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Neuroscience Bulletin

, Volume 32, Issue 4, pp 349–362 | Cite as

Echinacoside Protects Against MPP+-Induced Neuronal Apoptosis via ROS/ATF3/CHOP Pathway Regulation

  • Qing Zhao
  • Xiaoyan Yang
  • Dingfang Cai
  • Ling Ye
  • Yuqing Hou
  • Lijun Zhang
  • Jiwei Cheng
  • Yuan Shen
  • Kaizhe Wang
  • Yu Bai
Original Article

Abstract

Echinacoside (ECH) is protective in a mouse model of Parkinson’s disease (PD) induced by 1-methyl-4-phenylpyridinium ion (MPP+). To investigate the mechanisms involved, SH-SY5Y neuroblastoma cells were treated with MPP+ or a combination of MPP+ and ECH, and the expression of ATF3 (activating transcription factor 3), CHOP (C/EBP-homologous protein), SCNA (synuclein alpha), and GDNF (glial cell line-derived neurotrophic factor) was assessed. The results showed that ECH significantly improved cell survival by inhibiting the generation of MPP+-induced reactive oxygen species (ROS). In addition, ECH suppressed the ROS and MPP+-induced expression of apoptotic genes (ATF3, CHOP, and SCNA). ECH markedly decreased the MPP+-induced caspase-3 activity in a dose-dependent manner. ATF3-knockdown also decreased the CHOP and cleaved caspase-3 levels and inhibited the apoptosis induced by MPP+. Interestingly, ECH partially restored the GDNF expression that was down-regulated by MPP+. ECH also improved dopaminergic neuron survival during MPP+ treatment and protected these neurons against the apoptosis induced by MPTP. Taken together, these data suggest that the ROS/ATF3/CHOP pathway plays a critical role in mechanisms by which ECH protects against MPP+-induced apoptosis in PD.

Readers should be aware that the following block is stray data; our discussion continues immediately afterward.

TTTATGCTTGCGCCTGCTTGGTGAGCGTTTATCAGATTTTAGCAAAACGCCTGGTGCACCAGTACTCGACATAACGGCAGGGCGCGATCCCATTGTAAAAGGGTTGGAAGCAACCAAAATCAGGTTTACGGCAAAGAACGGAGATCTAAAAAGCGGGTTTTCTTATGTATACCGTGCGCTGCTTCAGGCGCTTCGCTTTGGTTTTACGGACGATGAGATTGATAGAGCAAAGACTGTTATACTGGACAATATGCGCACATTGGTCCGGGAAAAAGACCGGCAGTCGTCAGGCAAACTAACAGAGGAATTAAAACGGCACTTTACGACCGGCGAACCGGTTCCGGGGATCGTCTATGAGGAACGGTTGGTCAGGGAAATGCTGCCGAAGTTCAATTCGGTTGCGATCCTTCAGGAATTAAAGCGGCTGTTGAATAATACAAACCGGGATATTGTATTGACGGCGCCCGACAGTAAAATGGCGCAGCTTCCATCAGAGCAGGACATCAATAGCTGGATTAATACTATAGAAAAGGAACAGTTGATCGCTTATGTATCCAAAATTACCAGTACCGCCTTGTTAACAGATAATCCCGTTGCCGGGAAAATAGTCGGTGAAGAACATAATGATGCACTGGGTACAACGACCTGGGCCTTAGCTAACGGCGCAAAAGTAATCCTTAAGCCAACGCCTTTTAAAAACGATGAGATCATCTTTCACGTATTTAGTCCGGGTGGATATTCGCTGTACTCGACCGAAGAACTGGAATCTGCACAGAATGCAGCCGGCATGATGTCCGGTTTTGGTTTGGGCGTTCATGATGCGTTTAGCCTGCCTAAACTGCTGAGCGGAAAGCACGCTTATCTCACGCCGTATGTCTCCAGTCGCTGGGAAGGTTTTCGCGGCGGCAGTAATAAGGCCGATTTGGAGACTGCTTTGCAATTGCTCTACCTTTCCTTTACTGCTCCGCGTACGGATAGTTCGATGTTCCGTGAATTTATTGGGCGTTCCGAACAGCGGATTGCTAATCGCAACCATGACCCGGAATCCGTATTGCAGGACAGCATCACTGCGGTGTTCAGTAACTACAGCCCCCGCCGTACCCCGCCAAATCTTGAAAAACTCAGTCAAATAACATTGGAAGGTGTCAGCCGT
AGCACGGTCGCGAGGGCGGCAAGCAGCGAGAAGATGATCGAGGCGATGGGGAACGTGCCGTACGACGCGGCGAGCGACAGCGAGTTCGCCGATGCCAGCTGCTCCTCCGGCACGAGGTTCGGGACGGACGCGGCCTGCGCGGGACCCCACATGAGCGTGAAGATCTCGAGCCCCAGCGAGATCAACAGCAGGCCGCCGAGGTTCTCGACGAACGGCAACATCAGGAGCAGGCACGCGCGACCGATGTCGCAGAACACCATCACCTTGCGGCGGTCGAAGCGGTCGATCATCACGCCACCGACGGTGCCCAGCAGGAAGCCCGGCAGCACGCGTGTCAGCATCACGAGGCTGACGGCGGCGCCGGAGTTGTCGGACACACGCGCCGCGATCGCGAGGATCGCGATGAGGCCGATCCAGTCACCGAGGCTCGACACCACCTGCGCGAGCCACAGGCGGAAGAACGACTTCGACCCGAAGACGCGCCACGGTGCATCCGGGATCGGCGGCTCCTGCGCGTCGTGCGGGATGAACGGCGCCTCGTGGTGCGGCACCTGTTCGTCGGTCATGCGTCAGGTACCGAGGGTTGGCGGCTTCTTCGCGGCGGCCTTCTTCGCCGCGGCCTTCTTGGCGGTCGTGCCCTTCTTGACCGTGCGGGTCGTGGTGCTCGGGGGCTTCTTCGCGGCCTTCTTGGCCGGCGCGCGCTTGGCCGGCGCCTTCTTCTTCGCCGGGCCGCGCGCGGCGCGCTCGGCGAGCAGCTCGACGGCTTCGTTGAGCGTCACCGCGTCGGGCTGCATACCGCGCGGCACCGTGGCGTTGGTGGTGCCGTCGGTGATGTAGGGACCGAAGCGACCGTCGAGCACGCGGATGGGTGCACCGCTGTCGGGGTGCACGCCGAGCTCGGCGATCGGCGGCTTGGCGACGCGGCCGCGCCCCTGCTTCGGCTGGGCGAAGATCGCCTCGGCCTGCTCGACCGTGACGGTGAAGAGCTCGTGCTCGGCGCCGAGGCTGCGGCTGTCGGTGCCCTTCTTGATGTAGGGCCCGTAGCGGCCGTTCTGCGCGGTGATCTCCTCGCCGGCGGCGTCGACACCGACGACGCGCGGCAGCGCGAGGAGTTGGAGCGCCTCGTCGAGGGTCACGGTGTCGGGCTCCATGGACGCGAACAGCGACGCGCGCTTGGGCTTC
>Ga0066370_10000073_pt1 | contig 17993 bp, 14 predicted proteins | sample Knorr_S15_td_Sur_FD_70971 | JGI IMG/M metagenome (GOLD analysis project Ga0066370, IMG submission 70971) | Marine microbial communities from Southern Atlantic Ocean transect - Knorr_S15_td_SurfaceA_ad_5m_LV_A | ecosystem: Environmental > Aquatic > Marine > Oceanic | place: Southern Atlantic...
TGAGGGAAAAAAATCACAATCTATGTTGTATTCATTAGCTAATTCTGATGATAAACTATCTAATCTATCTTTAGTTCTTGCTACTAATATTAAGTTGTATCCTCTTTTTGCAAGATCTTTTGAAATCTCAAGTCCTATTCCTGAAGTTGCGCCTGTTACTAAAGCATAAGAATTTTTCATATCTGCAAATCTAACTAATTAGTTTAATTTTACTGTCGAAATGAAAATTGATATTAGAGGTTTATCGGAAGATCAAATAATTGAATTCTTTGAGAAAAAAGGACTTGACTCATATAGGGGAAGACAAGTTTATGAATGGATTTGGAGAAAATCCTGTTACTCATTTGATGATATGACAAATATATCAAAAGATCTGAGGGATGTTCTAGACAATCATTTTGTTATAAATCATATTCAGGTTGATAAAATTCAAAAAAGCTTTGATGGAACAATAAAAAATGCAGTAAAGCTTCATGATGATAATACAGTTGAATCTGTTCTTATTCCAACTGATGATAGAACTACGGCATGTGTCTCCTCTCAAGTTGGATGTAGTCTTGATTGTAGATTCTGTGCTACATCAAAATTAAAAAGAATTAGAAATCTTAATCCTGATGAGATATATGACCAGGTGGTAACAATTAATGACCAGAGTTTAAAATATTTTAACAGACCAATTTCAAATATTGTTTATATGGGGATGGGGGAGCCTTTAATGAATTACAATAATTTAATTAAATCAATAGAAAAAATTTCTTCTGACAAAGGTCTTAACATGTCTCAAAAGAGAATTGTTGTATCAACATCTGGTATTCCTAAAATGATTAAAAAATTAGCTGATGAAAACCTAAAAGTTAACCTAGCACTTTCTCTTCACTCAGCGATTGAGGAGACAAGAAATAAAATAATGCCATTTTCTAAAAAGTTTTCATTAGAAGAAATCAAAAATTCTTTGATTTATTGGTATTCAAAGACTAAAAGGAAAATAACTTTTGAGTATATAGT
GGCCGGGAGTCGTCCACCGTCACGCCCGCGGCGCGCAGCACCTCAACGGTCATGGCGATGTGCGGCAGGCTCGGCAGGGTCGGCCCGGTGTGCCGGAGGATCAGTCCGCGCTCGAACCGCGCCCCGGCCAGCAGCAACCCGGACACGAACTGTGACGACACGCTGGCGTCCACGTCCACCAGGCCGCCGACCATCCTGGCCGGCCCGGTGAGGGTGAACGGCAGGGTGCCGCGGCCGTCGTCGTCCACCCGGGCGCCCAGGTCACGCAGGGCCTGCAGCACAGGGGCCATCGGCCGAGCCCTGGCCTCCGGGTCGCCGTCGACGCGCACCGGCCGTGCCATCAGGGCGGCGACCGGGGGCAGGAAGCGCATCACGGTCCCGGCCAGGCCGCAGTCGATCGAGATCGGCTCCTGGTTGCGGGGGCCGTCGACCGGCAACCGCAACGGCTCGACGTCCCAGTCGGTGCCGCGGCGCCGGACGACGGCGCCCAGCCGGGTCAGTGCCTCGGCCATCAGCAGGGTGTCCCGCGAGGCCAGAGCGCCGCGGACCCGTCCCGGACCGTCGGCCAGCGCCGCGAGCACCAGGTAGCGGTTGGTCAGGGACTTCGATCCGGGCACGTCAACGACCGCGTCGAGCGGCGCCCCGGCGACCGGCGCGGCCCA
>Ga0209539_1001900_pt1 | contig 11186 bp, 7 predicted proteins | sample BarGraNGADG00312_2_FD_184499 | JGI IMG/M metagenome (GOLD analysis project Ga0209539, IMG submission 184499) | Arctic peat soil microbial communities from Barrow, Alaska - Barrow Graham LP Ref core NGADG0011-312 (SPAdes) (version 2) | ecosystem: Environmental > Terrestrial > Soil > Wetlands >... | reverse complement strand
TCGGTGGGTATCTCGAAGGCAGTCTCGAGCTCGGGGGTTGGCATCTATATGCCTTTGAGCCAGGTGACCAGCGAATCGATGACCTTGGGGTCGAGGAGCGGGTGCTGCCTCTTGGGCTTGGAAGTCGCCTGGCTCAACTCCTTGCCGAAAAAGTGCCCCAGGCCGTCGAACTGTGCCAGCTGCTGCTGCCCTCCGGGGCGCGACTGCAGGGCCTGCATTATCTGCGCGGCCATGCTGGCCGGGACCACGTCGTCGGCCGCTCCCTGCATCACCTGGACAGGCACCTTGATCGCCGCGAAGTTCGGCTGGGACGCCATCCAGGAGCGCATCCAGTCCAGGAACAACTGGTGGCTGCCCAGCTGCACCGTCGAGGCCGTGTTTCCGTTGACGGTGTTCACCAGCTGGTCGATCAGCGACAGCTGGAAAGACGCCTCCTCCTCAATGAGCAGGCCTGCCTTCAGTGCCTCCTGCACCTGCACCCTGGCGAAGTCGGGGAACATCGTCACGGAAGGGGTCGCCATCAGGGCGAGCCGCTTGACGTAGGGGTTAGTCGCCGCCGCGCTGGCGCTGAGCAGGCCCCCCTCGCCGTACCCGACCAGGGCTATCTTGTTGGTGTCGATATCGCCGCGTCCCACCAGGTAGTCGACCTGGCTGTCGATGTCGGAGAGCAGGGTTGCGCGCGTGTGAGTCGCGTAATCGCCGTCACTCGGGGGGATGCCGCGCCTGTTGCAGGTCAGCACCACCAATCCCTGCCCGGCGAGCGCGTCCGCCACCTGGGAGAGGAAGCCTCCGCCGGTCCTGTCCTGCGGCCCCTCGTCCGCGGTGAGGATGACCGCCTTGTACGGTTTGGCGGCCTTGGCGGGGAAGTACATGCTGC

Keywords

Echinacoside Parkinson’s disease 1-Methyl-4-phenylpyridinium ion Reactive oxygen species ATF3 CHOP 

Notes

Acknowledgments

This work was supported by the National Natural Science Foundation of China (81202814), the Shanghai Municipal Commission of Health and Family Planning (20124y116) and the Young Teachers Training Funding Scheme of Shanghai Colleges and Universities, China (zzszy12026). We thank Dr. Yunsheng Yuan, Professor Dazheng Wu, and Associate Professor Peihao Yin for their guidance on the experiments and preparation of the manuscript.

Supplementary material

12264_2016_47_MOESM1_ESM.pdf (209 kb)
Supplementary material 1 (PDF 208 kb)

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Copyright information

© Shanghai Institutes for Biological Sciences, CAS and Springer Science+Business Media Singapore 2016

Authors and Affiliations

  • Qing Zhao
    • 1
  • Xiaoyan Yang
    • 2
  • Dingfang Cai
    • 3
    • 4
  • Ling Ye
    • 5
    • 6
  • Yuqing Hou
    • 1
  • Lijun Zhang
    • 1
  • Jiwei Cheng
    • 1
  • Yuan Shen
    • 1
  • Kaizhe Wang
    • 5
  • Yu Bai
    • 1
  1. 1.Department of Neurology, Putuo HospitalShanghai University of Traditional Chinese MedicineShanghaiChina
  2. 2.Department of Emergency Internal Medicine, Putuo HospitalShanghai University of Traditional Chinese MedicineShanghaiChina
  3. 3.Laboratory of Neurology, Institute of Integrative Medicine, Zhongshan HospitalFudan UniversityShanghaiChina
  4. 4.Department of Integrative Medicine, Zhongshan HospitalFudan UniversityShanghaiChina
  5. 5.Center for Translational Neurodegeneration and Regenerative TherapyShanghai Tenth People’s Hospital Affiliated with Tongji University School of MedicineShanghaiChina
  6. 6.Department of ImmunologyTongji University School of MedicineShanghaiChina

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